3   +   9   =  

Derek B. Miller’s third novel American By Day had a lot to live up to. The author’s debut, Norwegian By Night, was awarded the Crime Writers’ Association John Creasey Dagger Award in 2013, and his second novel, The Girl In Green, was a Shelf Awareness Best Book of 2017. It would have been easy for Miller to rest on his laurels and bask in the praise, but instead he upped his game even more – delivering a book that’s at once a literary meditation on our modern world and a gripping page-turner of a crime tale.

Police Chief Inspector Sigrid Ødegård is still reeling after a hostage situation that resulted in her shooting a man dead. The final report exonerates her, yet Sigrid can’t shake the feeling that she could have done more; that perhaps she didn’t need to pull the trigger that fired the fatal shot. Taking some much-needed time off, Sigrid travels from Oslo to her father’s farm in the Norwegian forests. But instead of the relaxing escape she was seeking, Sigrid’s father presents her with a new, altogether more personal problem. Her brother, Marcus, has gone missing in America and her father expects Sigrid to find him.

With no family of her own and indefinite leave from work, Sigrid heads to that ‘weird place’ across the Atlantic to find her brother. But upon arrival in upstate New York, Sigrid soon realises that her brother’s situation is much more complicated than she thought. Not only is he missing – presumed on the run – but he’s also implicated in the mysterious death of his girlfriend – a prominent African-American academic whose nephew was previously shot dead by a police officer with white supremacist links.

It’s 2008 and the presidential election between Obama and McCain is all over the news. Yet it’s not just the election season that baffles Sigrid. She can’t believe her gentle brother would murder anyone, but his confession call to the police says otherwise. In order to get ahead of the investigation, she’s forced to work with the local law enforcement, chiefly the laid-back, cowboy boot wearing Sheriff, Irving ‘Irv’ Wylie, and his young, eager deputy, Melinda. In trying to find Marcus before the situation escalates beyond her control, Sigrid is pulled into a political minefield and a clash of cultures, forcing her to question not just her brother’s state of mind, but also modern American values and their wider implications on the world.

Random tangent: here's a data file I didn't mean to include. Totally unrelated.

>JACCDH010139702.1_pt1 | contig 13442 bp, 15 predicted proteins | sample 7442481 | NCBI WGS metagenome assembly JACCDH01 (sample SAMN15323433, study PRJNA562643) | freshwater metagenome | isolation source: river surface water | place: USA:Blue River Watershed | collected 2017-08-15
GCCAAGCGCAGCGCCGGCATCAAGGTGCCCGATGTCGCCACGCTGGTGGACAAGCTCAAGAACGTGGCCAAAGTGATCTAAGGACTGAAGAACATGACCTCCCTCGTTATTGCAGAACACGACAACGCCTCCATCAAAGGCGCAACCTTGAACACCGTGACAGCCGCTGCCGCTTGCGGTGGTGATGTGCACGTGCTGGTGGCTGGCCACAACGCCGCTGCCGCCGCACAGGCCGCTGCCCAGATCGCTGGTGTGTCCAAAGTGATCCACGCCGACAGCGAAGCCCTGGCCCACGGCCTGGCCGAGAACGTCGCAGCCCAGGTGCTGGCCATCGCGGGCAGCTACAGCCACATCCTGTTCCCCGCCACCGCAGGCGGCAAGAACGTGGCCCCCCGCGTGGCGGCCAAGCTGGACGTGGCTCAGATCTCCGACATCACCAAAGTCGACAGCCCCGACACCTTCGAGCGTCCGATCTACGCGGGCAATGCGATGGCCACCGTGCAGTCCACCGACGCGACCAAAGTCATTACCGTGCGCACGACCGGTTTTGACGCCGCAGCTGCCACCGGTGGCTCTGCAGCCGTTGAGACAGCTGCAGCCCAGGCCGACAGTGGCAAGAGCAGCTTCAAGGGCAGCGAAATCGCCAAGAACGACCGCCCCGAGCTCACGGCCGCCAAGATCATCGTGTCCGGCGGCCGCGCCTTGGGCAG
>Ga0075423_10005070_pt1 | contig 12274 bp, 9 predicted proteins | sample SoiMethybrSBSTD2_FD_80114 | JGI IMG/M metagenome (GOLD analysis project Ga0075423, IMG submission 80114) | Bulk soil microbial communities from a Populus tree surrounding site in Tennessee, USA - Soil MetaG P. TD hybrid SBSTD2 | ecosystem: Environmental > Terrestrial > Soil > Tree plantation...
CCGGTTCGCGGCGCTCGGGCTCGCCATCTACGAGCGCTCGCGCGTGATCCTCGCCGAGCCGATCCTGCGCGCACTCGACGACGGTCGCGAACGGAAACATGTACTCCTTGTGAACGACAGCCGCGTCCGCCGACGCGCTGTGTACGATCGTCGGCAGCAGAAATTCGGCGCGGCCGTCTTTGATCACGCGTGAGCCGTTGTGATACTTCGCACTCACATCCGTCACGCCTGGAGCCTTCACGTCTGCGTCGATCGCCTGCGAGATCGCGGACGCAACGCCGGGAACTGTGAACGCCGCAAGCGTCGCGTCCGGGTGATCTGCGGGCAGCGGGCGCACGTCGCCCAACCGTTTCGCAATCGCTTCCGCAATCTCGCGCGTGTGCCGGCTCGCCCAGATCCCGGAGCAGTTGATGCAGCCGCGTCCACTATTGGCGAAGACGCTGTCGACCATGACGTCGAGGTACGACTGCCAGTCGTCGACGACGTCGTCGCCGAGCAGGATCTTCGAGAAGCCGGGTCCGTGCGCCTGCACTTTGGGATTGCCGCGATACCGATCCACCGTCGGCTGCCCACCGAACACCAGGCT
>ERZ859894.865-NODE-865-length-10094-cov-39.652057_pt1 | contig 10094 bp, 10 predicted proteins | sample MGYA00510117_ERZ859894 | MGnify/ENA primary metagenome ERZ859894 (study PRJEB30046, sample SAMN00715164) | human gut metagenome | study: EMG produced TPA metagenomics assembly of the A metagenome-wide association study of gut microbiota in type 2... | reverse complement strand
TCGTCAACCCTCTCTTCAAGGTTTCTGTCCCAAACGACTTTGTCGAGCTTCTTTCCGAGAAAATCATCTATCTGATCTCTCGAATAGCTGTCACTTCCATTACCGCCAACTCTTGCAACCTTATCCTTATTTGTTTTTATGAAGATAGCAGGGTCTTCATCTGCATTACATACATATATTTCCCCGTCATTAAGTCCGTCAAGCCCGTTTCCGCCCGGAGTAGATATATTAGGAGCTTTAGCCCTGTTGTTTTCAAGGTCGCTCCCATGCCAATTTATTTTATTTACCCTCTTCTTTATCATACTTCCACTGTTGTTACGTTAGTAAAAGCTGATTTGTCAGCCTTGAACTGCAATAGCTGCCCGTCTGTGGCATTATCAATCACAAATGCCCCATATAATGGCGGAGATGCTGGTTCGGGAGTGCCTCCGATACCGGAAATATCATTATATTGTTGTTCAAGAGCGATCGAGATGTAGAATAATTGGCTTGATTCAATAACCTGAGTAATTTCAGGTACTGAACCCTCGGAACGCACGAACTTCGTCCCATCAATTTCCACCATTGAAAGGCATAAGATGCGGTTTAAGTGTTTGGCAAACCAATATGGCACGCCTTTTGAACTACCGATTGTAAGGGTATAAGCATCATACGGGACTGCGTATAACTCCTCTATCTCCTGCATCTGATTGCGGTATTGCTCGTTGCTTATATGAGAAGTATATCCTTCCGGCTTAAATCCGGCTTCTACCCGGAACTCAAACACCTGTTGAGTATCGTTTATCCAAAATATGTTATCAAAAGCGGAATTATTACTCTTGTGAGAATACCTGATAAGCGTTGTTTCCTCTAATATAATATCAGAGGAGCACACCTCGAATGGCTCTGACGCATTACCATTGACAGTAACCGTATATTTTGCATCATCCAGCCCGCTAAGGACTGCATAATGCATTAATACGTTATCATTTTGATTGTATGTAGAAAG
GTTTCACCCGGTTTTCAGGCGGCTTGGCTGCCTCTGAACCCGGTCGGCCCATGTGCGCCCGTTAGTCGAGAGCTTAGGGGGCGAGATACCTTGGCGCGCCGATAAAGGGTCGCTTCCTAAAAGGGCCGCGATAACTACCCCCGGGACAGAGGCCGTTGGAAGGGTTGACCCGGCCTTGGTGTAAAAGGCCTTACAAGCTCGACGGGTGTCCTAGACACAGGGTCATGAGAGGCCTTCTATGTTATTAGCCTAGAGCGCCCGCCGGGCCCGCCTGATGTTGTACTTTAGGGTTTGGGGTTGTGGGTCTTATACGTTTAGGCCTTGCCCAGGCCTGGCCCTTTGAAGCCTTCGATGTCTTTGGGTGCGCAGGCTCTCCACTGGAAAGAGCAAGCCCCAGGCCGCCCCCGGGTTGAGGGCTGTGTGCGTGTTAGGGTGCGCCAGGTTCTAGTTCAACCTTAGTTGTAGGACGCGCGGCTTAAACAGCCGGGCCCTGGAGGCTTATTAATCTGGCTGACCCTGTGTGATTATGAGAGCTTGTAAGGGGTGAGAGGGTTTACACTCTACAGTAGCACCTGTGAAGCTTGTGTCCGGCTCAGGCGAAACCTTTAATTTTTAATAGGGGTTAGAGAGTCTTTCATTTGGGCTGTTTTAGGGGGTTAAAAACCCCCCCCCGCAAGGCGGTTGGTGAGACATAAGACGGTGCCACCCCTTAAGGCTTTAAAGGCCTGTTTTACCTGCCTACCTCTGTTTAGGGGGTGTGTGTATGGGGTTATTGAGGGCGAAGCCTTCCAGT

“We actually do have a lot of guns. There’s a lot of hunting in Norway. But there’s almost no gun violence.”
“Why do you think that is?”
“On a fundamental level,” says Sigrid, “I think it’s because we don’t want to shoot each other.”
“That could be our problem right there,” says Melinda”

American By Day is a rare type of crime novel that fluidly traverses numerous genres, and does it incredibly well. It simultaneously feels like a high-class literary exploration of race, identity, love and loss, as well as a gritty race-against-time adventure. Miller eschews the scandi-noir feel that might have been present had the story remained in Norway, and instead presents this land of promise, both beautiful and ugly, and how alien it feels to Sigrid. This is where a lot of the droll humour comes in, as Sigrid clashes with Irv’s archetypal Americanisms, whilst grudgingly warming to his good-natured, fair-minded spirit. They’re both straightforward characters in different ways and their unexpected team-up is a joy to tag along with.

However, it’s not all jovial fun and games – Miller ponders thoughtful questions about the shoot-first-think-later attitude prevalent in America, and how state politics puts pressure on those lower down the law enforcement chain, forcing people to make hasty decisions that aren’t always just or unbiased. Throughout all this though is the simple story of a sister trying to save her brother and atone for past actions she feels could have been avoided, even if – as readers – we can see that they couldn’t.

Sharp, astute and surprisingly witty, American By Day is the kind of quiet, unpretentious novel that sneaks up on you, offering not only perceptive characters and an intelligent look at the world around us, but pure entertainment too.

★★★★★

American By Day was published by Doubleday on 19 April 2018

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